Advisory: E*TRADE security problems in full (fwd)

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From: Tom Whore (
Date: Mon Sep 25 2000 - 13:16:55 PDT

---------- Forwarded message ----------
Date: Mon, 25 Sep 2000 10:36:01 -0700
From: Jeffrey W. Baker <jwbaker@ACM.ORG>
Subject: Advisory: E*TRADE security problems in full

On Sun, 24 Sep 2000, Marc Slemko wrote:

> For better or worse, I have no compunctions about making exploits
> for poorly designed applications public after a company has refused
> to take action despite knowing about the risks, plus I felt like
> doing some quick and dirty coding tonight. There is no way they
> (whoever "they" are; this may well be code developed by some outside
> company) should have written the code this way to begin with, and
> there is no way it should have been missed in the security audits
> that etrade hopefully did.

Since Marc spilled the beans, there isn't much point in protracting this
further. Below is the PGP-signed advisory that I promised in my original
User Alert. E*TRADE seems to have rolled out a new cookie scheme over the
weekend, but it isn't going to do one bit of good unless they plug the
dozens of cross-site scripting problems littering their site.

Will I continue to release this style of Alert? I think so. The ratio of
encouragement to flames was about 5 to 1. I don't think it is smart to
release exploit code against a financial institution. I regard that as
giving away the combination to the vault at the bank. I think my User
Alert is more like handing out flyers to the bank customers warning them
that the bank doesn't bother locking the vault at night.

Finally, E*TRADE customer service representatives have been flatly denying
the security problems all weekend, while also calling my BugTraq alert
"spam". I take this sort of defamation very seriously, and I hope that
E*TRADE will issue a public apology today.

Jeffrey Baker

Hash: SHA1

Security Advisory: E*TRADE Usernames and Passwords Remotely Recoverable


21 September 2000


Jeffrey W. Baker, email

*Copyright Statement

This security advisory is Copyright 2000 by Jeffrey William Baker
( The advisory may be distributed in whole or in part
without modification.


E*TRADE is a company which allows its customers to trade securities using
the World Wide Web. In E*TRADE's own words, they have "some of the most
advanced technology for Web security." E*TRADE compares their services to
a steel vault, a moat, and Fort Knox.[1]

Between 17 and 21 August 2000, I discovered a number of vulnerabilities in
the security of E*TRADE's systems. E*TRADE was contacted via the email
aliases and on 21 August 2000.
Soon thereafter I was in contact with the Director of System Security and
the Manager of Security Threat Analysis. Emails were exchanged on 21, 22,
and 23 August 2000. E*TRADE officials indicated that they were already
aware of the security problems listed herein, but had not fixed them due
to various kinds of corporate inertia. At the time of this writing, the
problems were still outstanding in E*TRADE production systems, and no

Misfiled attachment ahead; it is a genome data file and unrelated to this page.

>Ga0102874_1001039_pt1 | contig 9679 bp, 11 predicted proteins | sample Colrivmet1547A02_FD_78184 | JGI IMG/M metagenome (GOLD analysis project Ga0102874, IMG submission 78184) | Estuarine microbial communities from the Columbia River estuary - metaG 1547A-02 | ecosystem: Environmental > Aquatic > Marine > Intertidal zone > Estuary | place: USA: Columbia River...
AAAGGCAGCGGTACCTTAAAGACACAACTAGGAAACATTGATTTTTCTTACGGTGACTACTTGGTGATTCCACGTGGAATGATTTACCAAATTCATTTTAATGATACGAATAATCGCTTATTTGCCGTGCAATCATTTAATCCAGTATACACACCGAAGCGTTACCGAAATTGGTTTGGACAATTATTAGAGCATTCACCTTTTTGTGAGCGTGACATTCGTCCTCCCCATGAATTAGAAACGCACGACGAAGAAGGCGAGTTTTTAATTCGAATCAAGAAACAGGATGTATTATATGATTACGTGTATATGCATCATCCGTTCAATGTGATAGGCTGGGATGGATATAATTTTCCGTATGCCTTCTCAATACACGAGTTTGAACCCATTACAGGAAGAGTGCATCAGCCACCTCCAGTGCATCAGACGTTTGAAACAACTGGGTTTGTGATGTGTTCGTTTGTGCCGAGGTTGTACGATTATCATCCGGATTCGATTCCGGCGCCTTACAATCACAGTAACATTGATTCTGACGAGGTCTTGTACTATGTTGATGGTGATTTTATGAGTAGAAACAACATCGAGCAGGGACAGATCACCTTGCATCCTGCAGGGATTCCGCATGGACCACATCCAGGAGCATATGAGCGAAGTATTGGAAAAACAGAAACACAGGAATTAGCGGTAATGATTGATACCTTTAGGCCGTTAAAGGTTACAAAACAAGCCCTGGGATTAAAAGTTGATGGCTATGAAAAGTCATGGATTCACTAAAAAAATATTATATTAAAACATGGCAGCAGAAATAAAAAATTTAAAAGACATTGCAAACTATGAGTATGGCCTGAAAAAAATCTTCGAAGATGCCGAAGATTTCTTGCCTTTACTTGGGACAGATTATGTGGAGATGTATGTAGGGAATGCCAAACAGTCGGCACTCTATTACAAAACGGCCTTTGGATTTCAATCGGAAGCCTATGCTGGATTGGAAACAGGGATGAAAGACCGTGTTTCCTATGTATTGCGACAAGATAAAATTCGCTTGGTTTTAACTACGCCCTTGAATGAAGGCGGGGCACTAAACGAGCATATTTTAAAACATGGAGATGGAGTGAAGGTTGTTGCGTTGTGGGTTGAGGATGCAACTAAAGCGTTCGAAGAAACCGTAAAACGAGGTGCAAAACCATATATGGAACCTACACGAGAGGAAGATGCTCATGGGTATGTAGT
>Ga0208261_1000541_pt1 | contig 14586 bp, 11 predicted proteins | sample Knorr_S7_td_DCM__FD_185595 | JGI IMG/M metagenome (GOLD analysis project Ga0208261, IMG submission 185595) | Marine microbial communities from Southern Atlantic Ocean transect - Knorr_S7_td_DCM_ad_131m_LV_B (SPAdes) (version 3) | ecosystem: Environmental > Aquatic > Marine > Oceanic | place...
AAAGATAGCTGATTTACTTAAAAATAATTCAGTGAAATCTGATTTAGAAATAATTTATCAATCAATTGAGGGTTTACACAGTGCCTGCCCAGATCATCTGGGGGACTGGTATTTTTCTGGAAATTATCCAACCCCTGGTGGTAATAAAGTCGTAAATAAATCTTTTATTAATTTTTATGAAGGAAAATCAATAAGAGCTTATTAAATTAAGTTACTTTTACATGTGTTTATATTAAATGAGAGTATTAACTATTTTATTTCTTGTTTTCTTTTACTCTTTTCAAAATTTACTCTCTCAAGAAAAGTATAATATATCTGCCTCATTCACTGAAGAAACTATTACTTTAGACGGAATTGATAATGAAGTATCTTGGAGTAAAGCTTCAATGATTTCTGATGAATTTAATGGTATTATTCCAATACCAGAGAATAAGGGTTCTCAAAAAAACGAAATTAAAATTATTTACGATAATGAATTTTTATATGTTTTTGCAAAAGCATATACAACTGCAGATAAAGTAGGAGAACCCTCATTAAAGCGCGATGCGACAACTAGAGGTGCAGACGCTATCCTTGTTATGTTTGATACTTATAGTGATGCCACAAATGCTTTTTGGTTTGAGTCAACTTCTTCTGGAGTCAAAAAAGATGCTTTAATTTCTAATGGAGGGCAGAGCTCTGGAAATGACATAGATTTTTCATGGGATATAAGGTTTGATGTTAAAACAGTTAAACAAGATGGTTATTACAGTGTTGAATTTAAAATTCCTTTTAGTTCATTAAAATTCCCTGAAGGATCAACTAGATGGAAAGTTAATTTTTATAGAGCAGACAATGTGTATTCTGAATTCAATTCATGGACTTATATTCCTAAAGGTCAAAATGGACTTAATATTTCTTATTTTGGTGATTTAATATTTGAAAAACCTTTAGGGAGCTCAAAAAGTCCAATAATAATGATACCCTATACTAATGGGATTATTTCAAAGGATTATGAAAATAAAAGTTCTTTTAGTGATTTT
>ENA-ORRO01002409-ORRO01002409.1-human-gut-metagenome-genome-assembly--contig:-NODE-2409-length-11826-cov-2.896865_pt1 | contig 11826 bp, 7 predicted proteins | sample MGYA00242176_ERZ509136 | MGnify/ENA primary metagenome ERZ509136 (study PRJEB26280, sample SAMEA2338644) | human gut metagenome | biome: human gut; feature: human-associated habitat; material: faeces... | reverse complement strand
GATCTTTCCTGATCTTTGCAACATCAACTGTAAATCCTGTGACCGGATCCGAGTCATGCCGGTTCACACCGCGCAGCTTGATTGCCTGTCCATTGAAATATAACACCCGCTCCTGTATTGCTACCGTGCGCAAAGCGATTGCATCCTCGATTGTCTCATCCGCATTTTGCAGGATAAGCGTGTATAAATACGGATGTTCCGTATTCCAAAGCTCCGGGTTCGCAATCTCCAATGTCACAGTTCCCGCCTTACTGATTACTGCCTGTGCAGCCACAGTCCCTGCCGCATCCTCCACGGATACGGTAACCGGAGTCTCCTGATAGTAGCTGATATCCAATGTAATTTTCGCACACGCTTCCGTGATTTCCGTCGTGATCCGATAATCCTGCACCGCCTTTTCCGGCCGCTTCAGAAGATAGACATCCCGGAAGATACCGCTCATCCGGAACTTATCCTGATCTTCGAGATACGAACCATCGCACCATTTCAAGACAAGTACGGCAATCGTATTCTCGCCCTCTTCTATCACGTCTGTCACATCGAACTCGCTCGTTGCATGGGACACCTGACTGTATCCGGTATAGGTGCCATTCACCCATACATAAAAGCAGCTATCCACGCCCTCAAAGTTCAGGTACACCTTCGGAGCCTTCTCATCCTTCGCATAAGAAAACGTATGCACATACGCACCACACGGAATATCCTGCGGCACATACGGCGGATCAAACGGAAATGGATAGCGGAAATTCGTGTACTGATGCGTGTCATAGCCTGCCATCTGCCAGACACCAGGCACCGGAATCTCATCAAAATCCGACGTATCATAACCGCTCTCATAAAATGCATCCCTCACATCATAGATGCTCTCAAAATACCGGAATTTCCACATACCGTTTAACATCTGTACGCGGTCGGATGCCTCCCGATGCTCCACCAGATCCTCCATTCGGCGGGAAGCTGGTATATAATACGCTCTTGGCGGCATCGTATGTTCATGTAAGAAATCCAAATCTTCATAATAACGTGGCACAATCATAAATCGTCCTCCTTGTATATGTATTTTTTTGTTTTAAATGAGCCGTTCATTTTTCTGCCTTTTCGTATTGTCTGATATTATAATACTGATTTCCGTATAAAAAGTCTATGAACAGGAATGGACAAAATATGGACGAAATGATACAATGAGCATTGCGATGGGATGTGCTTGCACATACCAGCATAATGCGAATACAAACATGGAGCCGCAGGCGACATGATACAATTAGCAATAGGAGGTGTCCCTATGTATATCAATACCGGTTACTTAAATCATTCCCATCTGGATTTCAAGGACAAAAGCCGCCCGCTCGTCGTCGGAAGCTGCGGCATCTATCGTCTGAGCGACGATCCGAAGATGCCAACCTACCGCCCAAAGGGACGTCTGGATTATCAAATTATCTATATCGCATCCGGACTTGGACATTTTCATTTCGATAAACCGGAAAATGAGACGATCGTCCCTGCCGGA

estimated date has been mentioned for fixing them.


A combination of cross-site scripting and an incredibly bone-headed cookie
authentication scheme allows a remote third-party attacker to recover the
username and password of any E*TRADE user. The attacker can use this
information to gain full control over the E*TRADE account.


E*TRADE uses a cookie authentication scheme which they apparently wrote
themselves. When a user logs in, E*TRADE concatenates the username and
password, transforms it with a lookup table, and sends the string back to
the user's browser as a cookie. This string is then sent back to E*TRADE
on every request. If the user chooses to have a persistent login, the
cookie is stored on the user's disk.

This is the lookup table they are using. The single characters on the
left are converted into the double characters on the right:

! HI 9 IA Q OI i LA
" HJ : IB R OJ j LB
# HK ; IC S OK k LC
$ HL < ID T OL l LD
% HM = IE U OM m LE
& HN > IF V ON n LF
' HO ? IG W OO o LG
( H@ @ NH X O@ p MH
+ HC C NK [ OC s MK
' HD D NL \ OD t ML
- - HE E NM ] OE u MM
. HF F NN ^ OF v MN
/ HG G NO _ OG w MO
0 IH H N@ ` OH x M@
1 II I NA a LI y MA
2 IJ J NB b LJ z MB
3 IK K NC c LK { MC
4 IL L ND d LL | MD
5 IM M NE e LM } ME
6 IN N NF f LN ~ MF
7 IO O NG g LO
8 I@ P OH h L@

Example: the user "fred" with a password of "123" would get a login cookie
"LNMJLMLLIIIJIK". The cookie "LELIMJMAILIMIN" can be reversed to obtain
"mary" and "456".

The cookie can be obtained remotely via cross-site scripting. There are
input validation errors in multiple places on the E*TRADE site. As a
proof of concept, try this URL:><script>alert(%27Have%20a%20nice%20day%27)</script><input%20value=%22

If JavaScript is enabled, your browser should show an alert dialog with
the text "Have a nice day". This bug could be exploited independently of
the cookie bug to make the user execute an unwanted trade or transfer of

*User Impact

This bug affects potentially all E*TRADE users. To defend against this
attack, the user should:

1) disable JavaScript in the browser. I do not know if the E*TRADE site
relies on JavaScript for proper operation.

2) not use the 6-month persistent login option. This option will cause
the cookie to be stored in a file on the user's disk, which opens up
another vector of attack (via e.g. "brown orifice" in Netscape Navigator)

3) stop using the E*TRADE web site.

*Suggested Resolution

E*TRADE should examine their programs to ensure proper input validation,
and replace their cookie authentication scheme with a random session key
which can be destroyed on the server.


Version: GnuPG v1.0.1 (GNU/Linux)
Comment: For info see


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